The Tylenol Debate: Can Hospitals be Sued for Excessive Markups on Medications and Devices?

By Alex Stein

Steven Brill’s TIME MAGAZINE blockbuster article, Bitter Pill: Why Medical Bills are Killing Us, uncovers the CHARGEMASTER: a publicly undisclosed pricelist accountable for what we see in hospital bills. What we see there doesn’t look good: it includes acetaminophen sold for $1.50 a tablet (you can buy 100 of those for the same price at Amazon); $77 for a box of sterile gauze pads (Amazon’s prices vary between $6 and $11); $18 for a single diabetes test strip (sold for 54 cents by Amazon); $108 for antibacterial Bacitracin ointment (Amazon’s prices vary between $2.50 and $6.50); and so forth. Charges for stay, scans, surgeries, canes, and wheelchairs skyrocket as well.

The American Hospitals Association (AHA) rejects Brill’s analysis. According to AHA, the chargemaster aggregates the hospital’s overall costs on delivering quality care to patients: “In order to take medications in a hospital, even over-the-counter medicines, they must be prescribed by a doctor (a little bit of cost for the doctor), that order gets transmitted to the pharmacy (a little more cost), the order gets filled by a pharmacist or pharmacy tech who retrieves just one Tylenol pill and individually packages that one pill (still more cost), the pill gets transported from the pharmacy to the nursing unit where the patient resides (a little more cost), then the pill is retrieved by a registered nurse who personally gives the pill to the patient and then must document the administration of that pill in the patient medication administration record (a little more cost). All of this process to give a patient a single dose of Tylenol in a hospital bed [must also be] in compliance with all pertaining regulations (a little more cost).”

This post will not try to resolve the Tylenol Debate. Nor will it say anything about the government as a plausible substitute for the eccentric chargemaster. Instead, I will raise a legal question: Can patients sue hospitals for excessive markups on medications and devices?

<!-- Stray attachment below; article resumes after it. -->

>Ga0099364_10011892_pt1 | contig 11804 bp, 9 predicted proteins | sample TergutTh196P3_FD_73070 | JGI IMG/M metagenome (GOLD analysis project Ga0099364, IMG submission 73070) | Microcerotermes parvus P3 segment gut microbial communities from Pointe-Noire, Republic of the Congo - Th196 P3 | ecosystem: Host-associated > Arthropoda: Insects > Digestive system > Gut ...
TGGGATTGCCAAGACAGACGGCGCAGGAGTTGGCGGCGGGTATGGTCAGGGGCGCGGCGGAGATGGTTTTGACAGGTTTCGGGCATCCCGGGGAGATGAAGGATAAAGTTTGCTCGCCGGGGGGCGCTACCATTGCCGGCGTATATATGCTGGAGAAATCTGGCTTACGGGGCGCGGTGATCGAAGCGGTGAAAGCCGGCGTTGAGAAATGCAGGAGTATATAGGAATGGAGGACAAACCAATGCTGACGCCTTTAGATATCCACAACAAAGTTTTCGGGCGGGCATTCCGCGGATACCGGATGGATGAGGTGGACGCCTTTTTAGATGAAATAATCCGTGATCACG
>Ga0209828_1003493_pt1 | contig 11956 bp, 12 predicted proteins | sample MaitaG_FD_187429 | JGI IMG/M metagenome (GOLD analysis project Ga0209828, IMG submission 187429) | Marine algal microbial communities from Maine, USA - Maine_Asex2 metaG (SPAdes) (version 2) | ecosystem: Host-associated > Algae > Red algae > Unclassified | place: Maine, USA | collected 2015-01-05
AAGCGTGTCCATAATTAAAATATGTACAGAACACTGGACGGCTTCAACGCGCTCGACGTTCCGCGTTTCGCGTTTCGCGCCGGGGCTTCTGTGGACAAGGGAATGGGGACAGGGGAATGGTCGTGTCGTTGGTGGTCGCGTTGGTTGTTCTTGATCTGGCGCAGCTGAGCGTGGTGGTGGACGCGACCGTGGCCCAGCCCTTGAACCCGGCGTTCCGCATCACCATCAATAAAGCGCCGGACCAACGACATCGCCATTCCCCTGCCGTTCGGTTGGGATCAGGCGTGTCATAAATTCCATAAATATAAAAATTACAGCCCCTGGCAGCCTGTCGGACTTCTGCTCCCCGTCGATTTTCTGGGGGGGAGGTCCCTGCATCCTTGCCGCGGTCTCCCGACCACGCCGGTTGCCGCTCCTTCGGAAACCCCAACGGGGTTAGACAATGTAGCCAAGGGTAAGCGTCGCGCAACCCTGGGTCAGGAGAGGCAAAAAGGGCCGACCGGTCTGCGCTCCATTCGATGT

My answer to this question is a qualified YES. Entrepreneurial and business aspects of running a hospital fall under states’ consumer protection laws (Brookins v. Mote, 292 P.3d 347 (Mont. 2012)). Those aspects certainly include billing (Jaramillo v. Morris, 750 P.2d 1301, 1304 (Wash. App. 1988); Ambach v. French, 216 P.3d 405 (Wash. 2009)). The key question here is whether an excessive markup on medications and devices amounts to deceit or an unfair trade practice. If it does, the hospital would be in violation of the relevant state consumer protection law. This might happen to hospitals whose billing practices—to which patients gave no informed consent—are particularly aggressive. Those hospitals might face class action suits and the prospect of paying treble damages. They also may be stripped of the special protections given to defendants in medical malpractice suits (that include shortened limitations and repose periods for filing suits, caps on damages, and charitable immunities). For my account of the competition between medical malpractice and consumer protection rules, click here.

Brill and other participants in the Tylenol Debate call on the government to start regulating hospital prices. My short advice to hospitals: get rid of unconscionable markups forthwith.

This entry was posted in Alex Stein, Conflicts of Interest, Health Care Finance, Health Law Policy, Market Design, Pharmaceuticals and tagged , , , by Alex Stein. Bookmark the permalink.

About Alex Stein